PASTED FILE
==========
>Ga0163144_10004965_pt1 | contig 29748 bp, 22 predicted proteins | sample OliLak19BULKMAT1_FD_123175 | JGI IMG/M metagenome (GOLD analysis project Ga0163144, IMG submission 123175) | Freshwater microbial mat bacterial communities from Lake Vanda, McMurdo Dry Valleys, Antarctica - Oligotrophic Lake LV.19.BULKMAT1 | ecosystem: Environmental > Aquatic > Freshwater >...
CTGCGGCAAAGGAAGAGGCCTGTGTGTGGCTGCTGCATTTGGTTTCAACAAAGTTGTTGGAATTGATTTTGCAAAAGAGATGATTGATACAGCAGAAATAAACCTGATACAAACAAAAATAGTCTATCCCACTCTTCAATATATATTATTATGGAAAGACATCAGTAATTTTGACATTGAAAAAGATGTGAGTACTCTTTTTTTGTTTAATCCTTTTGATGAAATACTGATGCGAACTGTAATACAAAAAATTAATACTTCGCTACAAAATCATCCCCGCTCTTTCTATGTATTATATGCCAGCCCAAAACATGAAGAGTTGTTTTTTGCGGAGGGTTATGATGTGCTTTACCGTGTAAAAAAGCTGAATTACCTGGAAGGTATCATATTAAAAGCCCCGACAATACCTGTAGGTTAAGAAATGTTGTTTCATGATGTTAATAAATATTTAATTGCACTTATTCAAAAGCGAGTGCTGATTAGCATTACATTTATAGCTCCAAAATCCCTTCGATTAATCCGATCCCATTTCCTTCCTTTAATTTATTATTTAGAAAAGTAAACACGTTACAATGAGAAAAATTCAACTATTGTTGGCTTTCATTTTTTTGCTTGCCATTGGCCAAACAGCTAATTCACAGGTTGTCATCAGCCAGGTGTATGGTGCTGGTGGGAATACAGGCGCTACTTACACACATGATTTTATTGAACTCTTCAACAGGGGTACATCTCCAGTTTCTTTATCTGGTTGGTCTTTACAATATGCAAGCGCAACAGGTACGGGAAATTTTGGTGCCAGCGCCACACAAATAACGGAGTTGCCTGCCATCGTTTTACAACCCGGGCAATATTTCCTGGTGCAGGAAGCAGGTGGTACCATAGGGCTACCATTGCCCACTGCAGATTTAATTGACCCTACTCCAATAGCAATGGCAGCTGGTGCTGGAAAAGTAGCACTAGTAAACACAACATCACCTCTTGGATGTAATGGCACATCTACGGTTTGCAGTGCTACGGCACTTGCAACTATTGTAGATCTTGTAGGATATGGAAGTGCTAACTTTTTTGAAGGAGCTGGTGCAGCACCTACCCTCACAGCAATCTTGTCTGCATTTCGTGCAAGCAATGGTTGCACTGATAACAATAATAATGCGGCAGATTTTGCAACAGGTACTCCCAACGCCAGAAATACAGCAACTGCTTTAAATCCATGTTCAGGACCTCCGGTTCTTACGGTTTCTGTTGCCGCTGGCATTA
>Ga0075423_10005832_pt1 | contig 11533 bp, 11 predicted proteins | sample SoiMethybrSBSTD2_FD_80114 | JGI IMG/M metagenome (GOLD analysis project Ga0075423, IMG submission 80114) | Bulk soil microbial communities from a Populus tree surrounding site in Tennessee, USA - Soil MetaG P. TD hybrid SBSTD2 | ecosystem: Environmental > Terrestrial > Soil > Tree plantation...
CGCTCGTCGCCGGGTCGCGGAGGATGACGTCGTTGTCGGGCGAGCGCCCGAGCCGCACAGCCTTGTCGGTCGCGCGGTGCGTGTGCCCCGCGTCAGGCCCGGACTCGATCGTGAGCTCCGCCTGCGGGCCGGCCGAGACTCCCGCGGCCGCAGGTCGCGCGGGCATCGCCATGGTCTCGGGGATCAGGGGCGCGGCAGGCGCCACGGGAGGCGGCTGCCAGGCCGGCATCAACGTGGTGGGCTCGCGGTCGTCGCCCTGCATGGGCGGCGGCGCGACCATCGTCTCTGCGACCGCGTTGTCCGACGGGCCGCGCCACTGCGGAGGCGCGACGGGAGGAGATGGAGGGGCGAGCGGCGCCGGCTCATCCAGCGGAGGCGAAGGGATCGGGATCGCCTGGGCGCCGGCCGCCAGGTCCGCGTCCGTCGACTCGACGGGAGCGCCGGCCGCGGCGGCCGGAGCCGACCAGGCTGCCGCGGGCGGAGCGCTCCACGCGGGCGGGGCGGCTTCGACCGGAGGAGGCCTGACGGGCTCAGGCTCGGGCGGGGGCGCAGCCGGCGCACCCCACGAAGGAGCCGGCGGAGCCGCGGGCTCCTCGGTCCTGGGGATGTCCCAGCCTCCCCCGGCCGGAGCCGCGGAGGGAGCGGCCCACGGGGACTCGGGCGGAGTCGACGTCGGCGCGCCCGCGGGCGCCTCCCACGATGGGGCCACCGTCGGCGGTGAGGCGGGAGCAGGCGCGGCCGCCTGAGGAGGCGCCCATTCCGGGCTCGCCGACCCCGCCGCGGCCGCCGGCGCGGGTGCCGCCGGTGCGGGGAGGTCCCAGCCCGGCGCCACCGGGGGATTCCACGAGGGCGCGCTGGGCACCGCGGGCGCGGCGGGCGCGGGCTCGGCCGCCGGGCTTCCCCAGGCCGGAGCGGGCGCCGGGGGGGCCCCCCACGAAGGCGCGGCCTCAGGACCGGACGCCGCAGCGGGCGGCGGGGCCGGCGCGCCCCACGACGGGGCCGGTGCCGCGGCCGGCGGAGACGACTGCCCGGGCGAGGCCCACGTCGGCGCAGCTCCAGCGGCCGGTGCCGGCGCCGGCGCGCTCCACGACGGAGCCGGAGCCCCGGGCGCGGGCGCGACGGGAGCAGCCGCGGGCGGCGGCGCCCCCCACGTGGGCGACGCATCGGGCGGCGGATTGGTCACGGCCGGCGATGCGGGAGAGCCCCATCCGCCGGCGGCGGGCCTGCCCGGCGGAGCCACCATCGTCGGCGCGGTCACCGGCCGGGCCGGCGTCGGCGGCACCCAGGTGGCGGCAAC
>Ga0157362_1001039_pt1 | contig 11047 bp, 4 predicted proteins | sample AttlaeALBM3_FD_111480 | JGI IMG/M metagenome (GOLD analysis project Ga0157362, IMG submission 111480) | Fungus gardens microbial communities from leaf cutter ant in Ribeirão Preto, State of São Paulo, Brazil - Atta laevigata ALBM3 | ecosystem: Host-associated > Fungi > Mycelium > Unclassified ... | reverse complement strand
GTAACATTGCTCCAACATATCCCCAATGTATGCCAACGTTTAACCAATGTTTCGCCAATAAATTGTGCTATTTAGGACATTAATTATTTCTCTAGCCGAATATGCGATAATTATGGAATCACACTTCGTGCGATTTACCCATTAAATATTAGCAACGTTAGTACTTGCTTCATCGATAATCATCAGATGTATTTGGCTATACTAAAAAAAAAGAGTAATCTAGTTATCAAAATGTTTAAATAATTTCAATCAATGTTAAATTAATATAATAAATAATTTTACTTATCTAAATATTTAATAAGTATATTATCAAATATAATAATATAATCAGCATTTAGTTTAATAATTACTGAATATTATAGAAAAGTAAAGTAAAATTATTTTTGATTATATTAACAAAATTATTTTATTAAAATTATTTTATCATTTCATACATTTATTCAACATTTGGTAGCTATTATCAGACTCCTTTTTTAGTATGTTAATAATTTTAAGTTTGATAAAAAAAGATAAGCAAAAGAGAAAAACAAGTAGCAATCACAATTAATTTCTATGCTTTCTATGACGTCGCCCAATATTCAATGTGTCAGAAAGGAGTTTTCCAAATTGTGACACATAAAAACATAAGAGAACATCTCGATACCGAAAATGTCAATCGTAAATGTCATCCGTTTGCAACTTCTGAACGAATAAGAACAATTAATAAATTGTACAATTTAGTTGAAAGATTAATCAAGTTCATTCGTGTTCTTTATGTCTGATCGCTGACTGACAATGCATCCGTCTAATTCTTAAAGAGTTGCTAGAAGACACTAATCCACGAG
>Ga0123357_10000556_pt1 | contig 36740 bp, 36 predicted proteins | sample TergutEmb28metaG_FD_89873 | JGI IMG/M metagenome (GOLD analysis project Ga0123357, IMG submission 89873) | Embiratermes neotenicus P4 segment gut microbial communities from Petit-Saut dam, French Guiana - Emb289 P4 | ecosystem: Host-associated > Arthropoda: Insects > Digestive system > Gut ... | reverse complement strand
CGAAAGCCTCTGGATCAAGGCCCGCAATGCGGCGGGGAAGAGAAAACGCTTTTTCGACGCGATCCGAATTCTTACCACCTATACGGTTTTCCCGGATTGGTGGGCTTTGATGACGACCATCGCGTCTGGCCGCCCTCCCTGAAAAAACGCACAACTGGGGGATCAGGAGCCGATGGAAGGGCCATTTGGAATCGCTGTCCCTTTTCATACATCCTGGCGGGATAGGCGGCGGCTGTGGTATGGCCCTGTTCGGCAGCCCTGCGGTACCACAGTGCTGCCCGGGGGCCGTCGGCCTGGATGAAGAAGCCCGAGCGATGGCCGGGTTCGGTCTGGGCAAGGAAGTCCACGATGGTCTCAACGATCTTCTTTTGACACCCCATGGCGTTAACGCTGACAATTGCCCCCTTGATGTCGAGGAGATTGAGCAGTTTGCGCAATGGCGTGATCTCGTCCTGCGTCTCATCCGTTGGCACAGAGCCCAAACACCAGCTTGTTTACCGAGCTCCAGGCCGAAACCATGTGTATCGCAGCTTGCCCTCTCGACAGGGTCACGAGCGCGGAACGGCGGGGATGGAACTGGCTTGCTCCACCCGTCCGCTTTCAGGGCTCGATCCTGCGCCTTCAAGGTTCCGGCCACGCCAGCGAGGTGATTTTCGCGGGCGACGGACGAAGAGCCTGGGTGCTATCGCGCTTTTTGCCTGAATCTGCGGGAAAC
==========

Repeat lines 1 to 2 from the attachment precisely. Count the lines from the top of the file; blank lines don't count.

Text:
>Ga0163144_10004965_pt1 | contig 29748 bp, 22 predicted proteins | sample OliLak19BULKMAT1_FD_123175 | JGI IMG/M metagenome (GOLD analysis project Ga0163144, IMG submission 123175) | Freshwater microbial mat bacterial communities from Lake Vanda, McMurdo Dry Valleys, Antarctica - Oligotrophic Lake LV.19.BULKMAT1 | ecosystem: Environmental > Aquatic > Freshwater >...
CTGCGGCAAAGGAAGAGGCCTGTGTGTGGCTGCTGCATTTGGTTTCAACAAAGTTGTTGGAATTGATTTTGCAAAAGAGATGATTGATACAGCAGAAATAAACCTGATACAAACAAAAATAGTCTATCCCACTCTTCAATATATATTATTATGGAAAGACATCAGTAATTTTGACATTGAAAAAGATGTGAGTACTCTTTTTTTGTTTAATCCTTTTGATGAAATACTGATGCGAACTGTAATACAAAAAATTAATACTTCGCTACAAAATCATCCCCGCTCTTTCTATGTATTATATGCCAGCCCAAAACATGAAGAGTTGTTTTTTGCGGAGGGTTATGATGTGCTTTACCGTGTAAAAAAGCTGAATTACCTGGAAGGTATCATATTAAAAGCCCCGACAATACCTGTAGGTTAAGAAATGTTGTTTCATGATGTTAATAAATATTTAATTGCACTTATTCAAAAGCGAGTGCTGATTAGCATTACATTTATAGCTCCAAAATCCCTTCGATTAATCCGATCCCATTTCCTTCCTTTAATTTATTATTTAGAAAAGTAAACACGTTACAATGAGAAAAATTCAACTATTGTTGGCTTTCATTTTTTTGCTTGCCATTGGCCAAACAGCTAATTCACAGGTTGTCATCAGCCAGGTGTATGGTGCTGGTGGGAATACAGGCGCTACTTACACACATGATTTTATTGAACTCTTCAACAGGGGTACATCTCCAGTTTCTTTATCTGGTTGGTCTTTACAATATGCAAGCGCAACAGGTACGGGAAATTTTGGTGCCAGCGCCACACAAATAACGGAGTTGCCTGCCATCGTTTTACAACCCGGGCAATATTTCCTGGTGCAGGAAGCAGGTGGTACCATAGGGCTACCATTGCCCACTGCAGATTTAATTGACCCTACTCCAATAGCAATGGCAGCTGGTGCTGGAAAAGTAGCACTAGTAAACACAACATCACCTCTTGGATGTAATGGCACATCTACGGTTTGCAGTGCTACGGCACTTGCAACTATTGTAGATCTTGTAGGATATGGAAGTGCTAACTTTTTTGAAGGAGCTGGTGCAGCACCTACCCTCACAGCAATCTTGTCTGCATTTCGTGCAAGCAATGGTTGCACTGATAACAATAATAATGCGGCAGATTTTGCAACAGGTACTCCCAACGCCAGAAATACAGCAACTGCTTTAAATCCATGTTCAGGACCTCCGGTTCTTACGGTTTCTGTTGCCGCTGGCATTA